Solving computer problems for hospital patients and their familiesby Lorna Benson, Minnesota Public Radio
Minneapolis, Minn. — Pat Lang didn't plan to be working on the road with her laptop when she ran to meet the ambulance that took her daughter to the hospital. Madigan, 12, had stopped breathing.
A month later she's still hooked up to a ventilator and can't speak. Madigan has a rare genetic disease that is slowly robbing her muscles of their strength.
Taking care of her daughter is a full-time job, but Lang also has to keep her job selling lightbulbs for General Electric.
"We were unprepared and I didn't have all of the things that I needed to manage my work from here," said Lang. "Then I panic because I want to be able to be accessible and make sure that people know that I can manage both. That's my big goal, especially in this economy. I don't want to lose my job you know?"
Lang got free computer help from Geek Squad staffers, who were stationed at Children's Hospitals and Clinics of Minnesota in Minneapolis.
When Lang arrived at the hospital, her cell phone was dead and she'd forgotten the charger. The Geek Squad gave Lang another charger and they added new software to her laptop so she could conduct remote web conferences with her clients.
For the past two months, Richfield-based Best Buy Co., which owns Geek Squad, has been running a pilot project at the hospital to test if it's helpful have tech support staff available to donate computer help and supplies to patients and their families.
"It's one of the most rewarding jobs I've ever had. I've never had people be so appreciative of getting help," said Jesse Kneeland, a Geek Squad staffer who has answered several of Lang's computer calls.
Kneeland said he loves hearing how much patients appreciate the service. But he says working at Children's Hospital in Minneapolis is a dream assignment.
"People saying you helped me keep my job," Kneeland said. "I even had one mom say we were a miracle worker. And I thought, well, that's the doctor's job. We're just here to help you out with your technology."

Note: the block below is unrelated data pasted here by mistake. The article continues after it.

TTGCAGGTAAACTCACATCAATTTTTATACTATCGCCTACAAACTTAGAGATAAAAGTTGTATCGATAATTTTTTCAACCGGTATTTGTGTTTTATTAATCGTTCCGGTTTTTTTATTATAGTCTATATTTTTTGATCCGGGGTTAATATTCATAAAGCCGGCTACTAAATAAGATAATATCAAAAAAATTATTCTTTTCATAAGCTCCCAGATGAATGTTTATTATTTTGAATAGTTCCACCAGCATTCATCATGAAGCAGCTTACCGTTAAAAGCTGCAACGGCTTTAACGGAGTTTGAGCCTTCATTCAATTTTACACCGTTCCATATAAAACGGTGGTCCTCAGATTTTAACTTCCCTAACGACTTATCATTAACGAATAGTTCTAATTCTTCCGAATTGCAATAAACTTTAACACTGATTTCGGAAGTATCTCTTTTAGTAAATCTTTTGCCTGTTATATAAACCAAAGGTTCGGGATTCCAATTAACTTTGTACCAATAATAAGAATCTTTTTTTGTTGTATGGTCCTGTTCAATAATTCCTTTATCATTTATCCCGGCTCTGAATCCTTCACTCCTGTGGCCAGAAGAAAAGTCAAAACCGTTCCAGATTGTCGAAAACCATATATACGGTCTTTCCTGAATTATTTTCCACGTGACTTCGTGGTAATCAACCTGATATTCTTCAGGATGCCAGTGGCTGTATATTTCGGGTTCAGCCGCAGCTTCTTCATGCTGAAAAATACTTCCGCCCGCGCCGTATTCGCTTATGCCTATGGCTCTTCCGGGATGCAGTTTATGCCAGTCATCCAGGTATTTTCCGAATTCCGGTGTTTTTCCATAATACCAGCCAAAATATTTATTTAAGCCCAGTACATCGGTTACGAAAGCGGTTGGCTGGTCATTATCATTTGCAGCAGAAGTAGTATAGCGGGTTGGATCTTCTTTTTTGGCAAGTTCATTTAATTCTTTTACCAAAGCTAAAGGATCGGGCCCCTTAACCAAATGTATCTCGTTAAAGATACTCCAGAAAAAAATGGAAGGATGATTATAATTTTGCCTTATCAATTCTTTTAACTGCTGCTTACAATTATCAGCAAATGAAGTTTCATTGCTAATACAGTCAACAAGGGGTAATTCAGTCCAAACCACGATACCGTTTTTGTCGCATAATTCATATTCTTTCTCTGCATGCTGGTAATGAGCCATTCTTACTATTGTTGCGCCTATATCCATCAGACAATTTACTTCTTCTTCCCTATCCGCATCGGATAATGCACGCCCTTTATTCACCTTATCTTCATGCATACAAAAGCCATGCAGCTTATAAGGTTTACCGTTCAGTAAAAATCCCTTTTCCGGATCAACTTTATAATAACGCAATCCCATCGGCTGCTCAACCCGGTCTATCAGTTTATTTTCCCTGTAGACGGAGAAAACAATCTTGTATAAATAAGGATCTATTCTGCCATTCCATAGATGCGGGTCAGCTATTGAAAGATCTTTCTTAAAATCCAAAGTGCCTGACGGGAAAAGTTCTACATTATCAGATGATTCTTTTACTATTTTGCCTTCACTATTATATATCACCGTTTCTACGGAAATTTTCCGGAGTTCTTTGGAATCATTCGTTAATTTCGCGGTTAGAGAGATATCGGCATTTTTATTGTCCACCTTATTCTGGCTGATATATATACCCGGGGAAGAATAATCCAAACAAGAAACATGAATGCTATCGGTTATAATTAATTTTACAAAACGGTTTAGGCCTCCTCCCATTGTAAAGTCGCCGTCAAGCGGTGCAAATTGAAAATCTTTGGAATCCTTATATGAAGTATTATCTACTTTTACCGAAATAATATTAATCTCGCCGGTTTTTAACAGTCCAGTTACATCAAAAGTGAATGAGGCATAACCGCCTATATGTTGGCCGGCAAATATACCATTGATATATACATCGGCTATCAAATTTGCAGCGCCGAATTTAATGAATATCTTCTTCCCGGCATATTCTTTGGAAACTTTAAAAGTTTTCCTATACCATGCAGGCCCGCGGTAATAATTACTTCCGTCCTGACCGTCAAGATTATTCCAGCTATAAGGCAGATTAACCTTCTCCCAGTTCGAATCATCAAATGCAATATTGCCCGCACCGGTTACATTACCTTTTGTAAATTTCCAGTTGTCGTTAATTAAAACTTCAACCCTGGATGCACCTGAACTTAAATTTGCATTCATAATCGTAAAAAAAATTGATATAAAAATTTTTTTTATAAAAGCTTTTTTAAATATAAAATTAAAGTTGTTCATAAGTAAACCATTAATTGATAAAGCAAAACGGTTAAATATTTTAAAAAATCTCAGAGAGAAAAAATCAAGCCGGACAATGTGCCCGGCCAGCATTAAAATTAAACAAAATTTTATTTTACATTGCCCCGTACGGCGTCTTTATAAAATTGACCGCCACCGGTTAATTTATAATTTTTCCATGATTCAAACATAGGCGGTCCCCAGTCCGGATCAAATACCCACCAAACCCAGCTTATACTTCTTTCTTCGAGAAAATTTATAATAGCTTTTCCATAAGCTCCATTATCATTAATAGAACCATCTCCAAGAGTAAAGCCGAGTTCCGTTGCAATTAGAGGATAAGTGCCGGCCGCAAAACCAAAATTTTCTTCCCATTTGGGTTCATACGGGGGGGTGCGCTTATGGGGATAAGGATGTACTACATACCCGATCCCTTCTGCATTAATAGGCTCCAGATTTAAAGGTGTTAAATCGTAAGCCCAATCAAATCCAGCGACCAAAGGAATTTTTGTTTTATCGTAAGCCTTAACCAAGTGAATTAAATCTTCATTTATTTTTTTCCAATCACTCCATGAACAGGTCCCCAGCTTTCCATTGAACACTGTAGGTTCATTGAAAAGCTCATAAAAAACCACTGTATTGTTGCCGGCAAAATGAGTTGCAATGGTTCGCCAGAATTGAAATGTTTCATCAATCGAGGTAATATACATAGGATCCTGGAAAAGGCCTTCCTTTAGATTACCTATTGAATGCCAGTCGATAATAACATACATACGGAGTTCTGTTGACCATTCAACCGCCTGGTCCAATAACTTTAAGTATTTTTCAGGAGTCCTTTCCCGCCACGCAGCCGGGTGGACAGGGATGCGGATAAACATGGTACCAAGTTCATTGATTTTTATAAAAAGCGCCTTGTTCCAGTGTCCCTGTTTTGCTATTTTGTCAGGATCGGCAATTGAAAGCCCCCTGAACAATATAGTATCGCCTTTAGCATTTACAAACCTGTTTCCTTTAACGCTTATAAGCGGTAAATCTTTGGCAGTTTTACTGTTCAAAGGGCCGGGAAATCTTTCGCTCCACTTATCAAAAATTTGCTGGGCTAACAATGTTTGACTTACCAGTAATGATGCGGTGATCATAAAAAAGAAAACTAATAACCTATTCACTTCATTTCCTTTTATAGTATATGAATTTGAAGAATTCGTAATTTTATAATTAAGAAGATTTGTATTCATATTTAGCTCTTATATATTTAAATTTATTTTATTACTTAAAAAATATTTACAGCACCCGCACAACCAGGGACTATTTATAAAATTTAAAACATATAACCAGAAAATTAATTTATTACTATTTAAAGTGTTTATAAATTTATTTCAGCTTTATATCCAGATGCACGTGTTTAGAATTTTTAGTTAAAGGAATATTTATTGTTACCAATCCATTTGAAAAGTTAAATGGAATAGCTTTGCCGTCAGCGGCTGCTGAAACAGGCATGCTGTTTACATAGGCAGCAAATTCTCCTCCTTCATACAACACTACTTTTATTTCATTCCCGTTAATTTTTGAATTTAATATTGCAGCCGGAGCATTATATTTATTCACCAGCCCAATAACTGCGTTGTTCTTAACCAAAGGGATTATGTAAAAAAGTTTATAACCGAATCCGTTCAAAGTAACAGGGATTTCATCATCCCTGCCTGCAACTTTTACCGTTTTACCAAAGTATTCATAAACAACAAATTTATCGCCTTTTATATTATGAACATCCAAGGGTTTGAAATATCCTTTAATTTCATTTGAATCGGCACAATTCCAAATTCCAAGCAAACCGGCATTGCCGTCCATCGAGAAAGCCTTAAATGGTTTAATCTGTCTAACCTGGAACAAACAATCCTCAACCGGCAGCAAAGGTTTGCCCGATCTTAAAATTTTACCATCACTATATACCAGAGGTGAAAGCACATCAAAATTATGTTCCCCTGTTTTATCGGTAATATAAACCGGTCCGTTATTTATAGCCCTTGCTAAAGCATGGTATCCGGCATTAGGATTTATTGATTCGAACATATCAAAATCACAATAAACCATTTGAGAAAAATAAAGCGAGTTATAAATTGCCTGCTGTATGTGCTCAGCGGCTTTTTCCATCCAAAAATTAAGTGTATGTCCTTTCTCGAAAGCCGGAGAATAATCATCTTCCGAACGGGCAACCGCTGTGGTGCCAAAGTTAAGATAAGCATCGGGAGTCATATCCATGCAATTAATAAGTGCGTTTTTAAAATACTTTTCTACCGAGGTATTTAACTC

Sometimes the Geek Squad's miracles are as simple as changing a password.
Karen Kepka turned to Kneeland for computer help last week. Before her infant son was hospitalized, Kepka had never needed to use a computer.
"They're the best," Kepka said. "They're lifesavers actually. My husband and I are not very good at computers."
With Kneeland's help, Kepka has been able to post photos and report on her son's progress for family members and friends who live far away. Kepka said she doubts she could have done it on her own.
Jeri Kayser, a child life specialist at Children's Hospital, used to receive calls for computer help before the Geek Squad arrived. It's her job to make patients and their families more comfortable in the hospital.
"It wasn't so hard when the systems were simple," Kayser said. "Now everything has gotten so much more complex. I don't have the expertise to deal with that."
Kayser says the Geek Squad staffers have been a huge help. She says it's a good example of a company donating the services that it does best, rather than creating a new philanthropic venture.
She thinks there are plenty of other situations where businesses could tap their own expertise to help their local hospital, including hospital pajamas.
"It would be nice to have cute pajamas, ones that functionally worked well," Kayser said. "Maybe a clothing designer would be better to do that than a hospital supply company."
Best Buy is expected to decide later this spring whether it will expand its tech help program to the St. Paul location of Children's Hospital.
- Morning Edition, 01/12/2010, 7:25 a.m.